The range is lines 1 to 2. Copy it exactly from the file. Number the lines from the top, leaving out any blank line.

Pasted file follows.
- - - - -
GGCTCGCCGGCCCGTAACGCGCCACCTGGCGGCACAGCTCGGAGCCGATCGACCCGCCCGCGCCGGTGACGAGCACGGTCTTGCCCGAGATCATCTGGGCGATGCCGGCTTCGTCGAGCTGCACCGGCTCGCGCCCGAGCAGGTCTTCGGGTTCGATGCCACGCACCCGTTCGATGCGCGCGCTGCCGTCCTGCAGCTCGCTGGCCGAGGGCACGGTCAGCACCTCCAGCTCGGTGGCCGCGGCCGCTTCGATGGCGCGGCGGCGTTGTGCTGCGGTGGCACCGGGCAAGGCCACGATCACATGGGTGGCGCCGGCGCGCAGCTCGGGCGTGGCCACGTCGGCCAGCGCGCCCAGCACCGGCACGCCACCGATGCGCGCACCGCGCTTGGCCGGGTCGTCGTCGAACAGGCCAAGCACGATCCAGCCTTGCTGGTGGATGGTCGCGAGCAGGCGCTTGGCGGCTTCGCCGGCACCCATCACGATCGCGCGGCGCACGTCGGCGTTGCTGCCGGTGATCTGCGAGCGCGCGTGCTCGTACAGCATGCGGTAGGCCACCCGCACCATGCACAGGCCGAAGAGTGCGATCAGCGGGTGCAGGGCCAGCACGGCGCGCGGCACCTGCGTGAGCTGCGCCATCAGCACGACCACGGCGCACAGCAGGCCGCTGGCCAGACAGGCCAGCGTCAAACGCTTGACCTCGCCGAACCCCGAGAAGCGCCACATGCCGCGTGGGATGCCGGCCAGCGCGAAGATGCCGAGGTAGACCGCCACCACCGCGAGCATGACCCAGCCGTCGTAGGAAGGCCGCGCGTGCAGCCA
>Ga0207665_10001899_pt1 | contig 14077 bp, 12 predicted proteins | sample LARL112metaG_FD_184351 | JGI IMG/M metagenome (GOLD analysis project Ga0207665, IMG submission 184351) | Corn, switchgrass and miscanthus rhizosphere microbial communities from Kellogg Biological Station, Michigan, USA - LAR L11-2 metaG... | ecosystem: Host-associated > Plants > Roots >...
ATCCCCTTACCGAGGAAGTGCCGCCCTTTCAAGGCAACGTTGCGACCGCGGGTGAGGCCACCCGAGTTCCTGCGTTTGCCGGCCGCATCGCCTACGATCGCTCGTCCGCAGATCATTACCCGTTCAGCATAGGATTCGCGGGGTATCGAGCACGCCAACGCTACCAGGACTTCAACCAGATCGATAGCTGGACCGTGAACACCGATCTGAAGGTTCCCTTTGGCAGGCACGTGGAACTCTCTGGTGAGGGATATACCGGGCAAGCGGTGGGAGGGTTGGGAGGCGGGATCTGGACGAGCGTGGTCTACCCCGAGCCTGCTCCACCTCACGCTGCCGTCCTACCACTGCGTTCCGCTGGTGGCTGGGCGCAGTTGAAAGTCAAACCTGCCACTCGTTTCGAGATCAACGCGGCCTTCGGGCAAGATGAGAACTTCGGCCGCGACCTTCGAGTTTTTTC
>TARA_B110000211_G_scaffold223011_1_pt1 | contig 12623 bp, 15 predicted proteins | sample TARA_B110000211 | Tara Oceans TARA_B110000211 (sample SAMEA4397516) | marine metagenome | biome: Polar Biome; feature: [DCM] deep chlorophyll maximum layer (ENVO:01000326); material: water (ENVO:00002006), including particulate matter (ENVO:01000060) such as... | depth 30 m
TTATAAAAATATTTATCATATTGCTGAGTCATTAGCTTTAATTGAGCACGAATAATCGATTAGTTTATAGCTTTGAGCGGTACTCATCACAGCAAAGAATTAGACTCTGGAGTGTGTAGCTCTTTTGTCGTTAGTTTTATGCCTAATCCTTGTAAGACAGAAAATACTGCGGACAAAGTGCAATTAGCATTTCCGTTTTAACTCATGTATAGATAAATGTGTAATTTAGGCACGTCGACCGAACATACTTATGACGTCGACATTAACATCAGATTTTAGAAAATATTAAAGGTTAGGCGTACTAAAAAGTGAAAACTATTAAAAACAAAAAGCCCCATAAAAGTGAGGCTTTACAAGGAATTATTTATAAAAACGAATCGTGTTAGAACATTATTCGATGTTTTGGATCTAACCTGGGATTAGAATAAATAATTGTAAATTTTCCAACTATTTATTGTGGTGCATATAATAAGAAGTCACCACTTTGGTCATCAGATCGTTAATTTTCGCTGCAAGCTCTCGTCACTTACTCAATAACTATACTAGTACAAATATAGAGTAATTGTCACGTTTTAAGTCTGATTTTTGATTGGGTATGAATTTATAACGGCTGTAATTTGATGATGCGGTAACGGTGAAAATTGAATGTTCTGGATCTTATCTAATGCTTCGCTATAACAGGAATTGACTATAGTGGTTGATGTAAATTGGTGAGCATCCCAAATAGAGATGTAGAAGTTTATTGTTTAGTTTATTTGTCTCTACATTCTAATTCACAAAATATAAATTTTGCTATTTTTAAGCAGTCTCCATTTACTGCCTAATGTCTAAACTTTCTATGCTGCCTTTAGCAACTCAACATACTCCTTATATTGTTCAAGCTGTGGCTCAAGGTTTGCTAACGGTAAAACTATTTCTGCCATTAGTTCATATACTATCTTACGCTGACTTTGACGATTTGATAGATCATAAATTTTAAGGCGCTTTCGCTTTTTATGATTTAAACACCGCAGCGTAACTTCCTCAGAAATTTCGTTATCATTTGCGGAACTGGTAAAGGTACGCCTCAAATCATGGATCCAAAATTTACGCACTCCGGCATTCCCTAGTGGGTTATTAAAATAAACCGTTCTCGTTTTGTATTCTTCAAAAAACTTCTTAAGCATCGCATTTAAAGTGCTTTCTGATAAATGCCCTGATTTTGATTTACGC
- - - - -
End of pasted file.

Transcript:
GGCTCGCCGGCCCGTAACGCGCCACCTGGCGGCACAGCTCGGAGCCGATCGACCCGCCCGCGCCGGTGACGAGCACGGTCTTGCCCGAGATCATCTGGGCGATGCCGGCTTCGTCGAGCTGCACCGGCTCGCGCCCGAGCAGGTCTTCGGGTTCGATGCCACGCACCCGTTCGATGCGCGCGCTGCCGTCCTGCAGCTCGCTGGCCGAGGGCACGGTCAGCACCTCCAGCTCGGTGGCCGCGGCCGCTTCGATGGCGCGGCGGCGTTGTGCTGCGGTGGCACCGGGCAAGGCCACGATCACATGGGTGGCGCCGGCGCGCAGCTCGGGCGTGGCCACGTCGGCCAGCGCGCCCAGCACCGGCACGCCACCGATGCGCGCACCGCGCTTGGCCGGGTCGTCGTCGAACAGGCCAAGCACGATCCAGCCTTGCTGGTGGATGGTCGCGAGCAGGCGCTTGGCGGCTTCGCCGGCACCCATCACGATCGCGCGGCGCACGTCGGCGTTGCTGCCGGTGATCTGCGAGCGCGCGTGCTCGTACAGCATGCGGTAGGCCACCCGCACCATGCACAGGCCGAAGAGTGCGATCAGCGGGTGCAGGGCCAGCACGGCGCGCGGCACCTGCGTGAGCTGCGCCATCAGCACGACCACGGCGCACAGCAGGCCGCTGGCCAGACAGGCCAGCGTCAAACGCTTGACCTCGCCGAACCCCGAGAAGCGCCACATGCCGCGTGGGATGCCGGCCAGCGCGAAGATGCCGAGGTAGACCGCCACCACCGCGAGCATGACCCAGCCGTCGTAGGAAGGCCGCGCGTGCAGCCA
>Ga0207665_10001899_pt1 | contig 14077 bp, 12 predicted proteins | sample LARL112metaG_FD_184351 | JGI IMG/M metagenome (GOLD analysis project Ga0207665, IMG submission 184351) | Corn, switchgrass and miscanthus rhizosphere microbial communities from Kellogg Biological Station, Michigan, USA - LAR L11-2 metaG... | ecosystem: Host-associated > Plants > Roots >...